Grade 10 Lo-Ellen Park Secondary School student Brendon Matusch said he was “completely blown away” when he took home top honours at the Canada-Wide Science Fair last week.
“I was not expecting this at all,” Matusch said.
“I was thinking maybe I would be able to do better than last year (when he received a silver medal for placing in the top 30 in his age category), but this was completely out the blue.”
Matusch not only won the Platinum Award for Best Intermediate (Grade 9/10) Project, he also won Best Project Award, meaning his project was judged to be the best in the entire fair.
He won $3,500 in cash, a fully funded trip to compete in the 2018 European Union Contest for Young Scientists in Dublin, Ireland, which takes place in September, as well as entrance scholarships to several universities.
“All three winners demonstrated an exceptional level of innovation,” said Canada-Wide Science Fair national judge-in-chief, Jeff Hoyle, in a press release.
“The judges were especially impressed by the winners’ originality and creativity. The winner of the best project award further exhibited a high level of enthusiasm and attention to detail combined with a willingness to pursue all avenues of investigation to realize his ideas that made his project stand out.”
“All of this year’s winners developed innovative solutions to real-world problems that affected them directly, at a local level, and yet are all globally significant challenges,” said Reni Barlow, executive director, Youth Science Canada.
“Their innovative thinking and positive solutions generation creates continued hope for our future.”
Matusch's project is entitled "Development of an Autonomous Vehicle Using Machine Learning." He investigated techniques for the use of convolutional neural networks for autonomous driving.
Check out his vehicle in action below:
For this, Matusch developed an autonomous vehicle using components for vision, path planning, speed control and stop sign detection.
As part of his project, these variables were tested in a custom 3D simulation, as well as on a physical vehicle based on a modified electric go-cart.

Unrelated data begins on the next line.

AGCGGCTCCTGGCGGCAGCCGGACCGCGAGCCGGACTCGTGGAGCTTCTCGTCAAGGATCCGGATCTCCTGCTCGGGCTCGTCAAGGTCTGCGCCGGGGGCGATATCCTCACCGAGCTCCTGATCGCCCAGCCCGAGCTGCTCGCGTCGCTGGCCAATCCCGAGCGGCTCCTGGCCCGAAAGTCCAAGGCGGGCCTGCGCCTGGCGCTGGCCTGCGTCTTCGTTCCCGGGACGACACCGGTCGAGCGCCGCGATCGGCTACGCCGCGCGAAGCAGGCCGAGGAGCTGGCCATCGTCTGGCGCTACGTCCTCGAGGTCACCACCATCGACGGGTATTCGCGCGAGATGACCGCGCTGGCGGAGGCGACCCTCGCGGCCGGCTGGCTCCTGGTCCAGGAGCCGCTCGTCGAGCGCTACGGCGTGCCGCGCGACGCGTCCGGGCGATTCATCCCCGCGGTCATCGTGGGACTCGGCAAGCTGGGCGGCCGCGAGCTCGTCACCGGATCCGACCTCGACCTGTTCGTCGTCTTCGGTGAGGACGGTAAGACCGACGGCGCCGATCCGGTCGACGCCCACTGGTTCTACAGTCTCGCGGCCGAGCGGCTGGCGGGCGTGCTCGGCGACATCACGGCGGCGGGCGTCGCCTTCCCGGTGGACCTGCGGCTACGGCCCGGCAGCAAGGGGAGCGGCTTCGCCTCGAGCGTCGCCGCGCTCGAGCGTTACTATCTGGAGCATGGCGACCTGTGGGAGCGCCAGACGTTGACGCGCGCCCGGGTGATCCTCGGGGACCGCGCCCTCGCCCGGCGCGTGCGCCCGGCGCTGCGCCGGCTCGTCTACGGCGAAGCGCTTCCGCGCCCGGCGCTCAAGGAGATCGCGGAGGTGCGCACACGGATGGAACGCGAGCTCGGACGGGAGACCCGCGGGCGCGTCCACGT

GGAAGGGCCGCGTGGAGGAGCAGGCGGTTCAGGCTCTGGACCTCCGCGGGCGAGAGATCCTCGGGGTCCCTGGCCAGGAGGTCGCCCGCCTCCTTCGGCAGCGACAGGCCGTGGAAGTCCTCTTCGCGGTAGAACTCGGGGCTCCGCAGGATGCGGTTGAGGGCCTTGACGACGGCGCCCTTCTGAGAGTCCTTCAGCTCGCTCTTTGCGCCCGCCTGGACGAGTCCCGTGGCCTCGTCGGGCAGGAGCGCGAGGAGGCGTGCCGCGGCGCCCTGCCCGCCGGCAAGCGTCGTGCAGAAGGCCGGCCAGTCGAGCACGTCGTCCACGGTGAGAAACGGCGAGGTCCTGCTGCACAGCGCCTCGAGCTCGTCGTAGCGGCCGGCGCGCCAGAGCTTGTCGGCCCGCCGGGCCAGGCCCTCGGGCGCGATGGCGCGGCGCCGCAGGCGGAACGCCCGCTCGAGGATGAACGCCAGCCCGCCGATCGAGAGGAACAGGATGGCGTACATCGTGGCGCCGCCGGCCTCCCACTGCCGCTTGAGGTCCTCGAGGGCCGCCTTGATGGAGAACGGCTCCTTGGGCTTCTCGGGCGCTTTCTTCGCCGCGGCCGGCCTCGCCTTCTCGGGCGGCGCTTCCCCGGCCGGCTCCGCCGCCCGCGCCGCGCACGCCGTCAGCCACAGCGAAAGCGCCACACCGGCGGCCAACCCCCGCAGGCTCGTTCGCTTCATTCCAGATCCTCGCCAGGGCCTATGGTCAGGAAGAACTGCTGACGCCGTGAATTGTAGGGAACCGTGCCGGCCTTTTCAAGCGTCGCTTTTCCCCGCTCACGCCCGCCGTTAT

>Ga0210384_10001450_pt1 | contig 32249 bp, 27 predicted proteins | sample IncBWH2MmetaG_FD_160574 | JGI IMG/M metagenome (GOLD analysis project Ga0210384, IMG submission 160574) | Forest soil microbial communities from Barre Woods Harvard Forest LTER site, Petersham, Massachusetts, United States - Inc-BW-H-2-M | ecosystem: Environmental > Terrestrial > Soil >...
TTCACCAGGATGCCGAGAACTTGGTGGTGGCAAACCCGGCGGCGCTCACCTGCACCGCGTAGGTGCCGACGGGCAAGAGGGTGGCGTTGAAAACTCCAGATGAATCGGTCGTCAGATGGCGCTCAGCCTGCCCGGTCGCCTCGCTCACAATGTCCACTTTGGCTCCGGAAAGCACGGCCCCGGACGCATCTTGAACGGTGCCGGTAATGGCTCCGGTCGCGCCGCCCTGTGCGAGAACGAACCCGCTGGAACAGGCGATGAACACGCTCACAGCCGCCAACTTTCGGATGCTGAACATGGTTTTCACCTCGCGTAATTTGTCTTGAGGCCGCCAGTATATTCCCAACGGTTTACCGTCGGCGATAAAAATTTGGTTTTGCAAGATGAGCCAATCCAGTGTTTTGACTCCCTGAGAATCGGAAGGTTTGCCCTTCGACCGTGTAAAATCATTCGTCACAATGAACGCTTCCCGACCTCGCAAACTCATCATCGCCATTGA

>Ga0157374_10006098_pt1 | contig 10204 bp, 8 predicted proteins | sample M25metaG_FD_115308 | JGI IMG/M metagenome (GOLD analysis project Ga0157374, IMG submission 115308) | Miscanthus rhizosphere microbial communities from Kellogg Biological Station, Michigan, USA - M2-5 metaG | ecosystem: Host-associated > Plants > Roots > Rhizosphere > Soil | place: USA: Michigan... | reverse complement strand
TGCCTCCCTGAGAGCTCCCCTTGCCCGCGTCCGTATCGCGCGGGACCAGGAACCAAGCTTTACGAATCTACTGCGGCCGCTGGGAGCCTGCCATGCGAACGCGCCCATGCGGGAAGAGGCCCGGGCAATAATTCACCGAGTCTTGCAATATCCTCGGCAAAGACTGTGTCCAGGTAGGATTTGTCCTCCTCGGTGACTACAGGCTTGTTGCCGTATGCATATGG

“A neural network is based on a biological brain,” Matusch explains.
“Basically it's a mathematical construct made up of artificial neurons, and they're stacked up into layers.
“The idea is that you can train them on a set of training data that a human can collect. In my case, I trained it on a set of images and corresponding steering angles that I collected while driving by myself.
“The idea is that the neural network can learn to replicate what I do.”
While Matusch initially used computer simulations to test his work, things didn't exactly go well when he finally took his go-cart for a test drive.
“It was sensitive to stuff like shadows and glare, and I was actually never to get it to drive for more than 73 meters,” he said.
“What I had to do after that was basically scrap everything I had and rebuild it from the ground up, detecting the (road) lines and using that to steer. Once I did that, I had another successful series of tests in mid-October.”
He said he received some help from his dad, Steve Matusch, the owner of the local engineering company Ionic Engineering, in the construction of the go-cart itself.
Matusch said he also wants to thank some of his teachers, as well as Laurentian University professor Ken Westaway, for their advice.
But Matusch said because this is “90 per cent a software project” in an emerging field, he was on his own more than people realize.
“I read papers online,” he said.
“Machine learning is still a relatively rare field. There are not many people you can talk to about it. Most of this was researching stuff online, reading existing papers and then figuring it out as I go.”
Matusch was one of six students from Greater Sudbury who took part in the Canada-Wide Science Fair, and he wasn't the only one who came home with honours.
His fellow Lo-Ellen student Kerry Yang won a gold medal, and Nethra Wickramasinghe of Lockerby Composite School and Rochelle Larivière of Ecole St-Paul both won silver medals.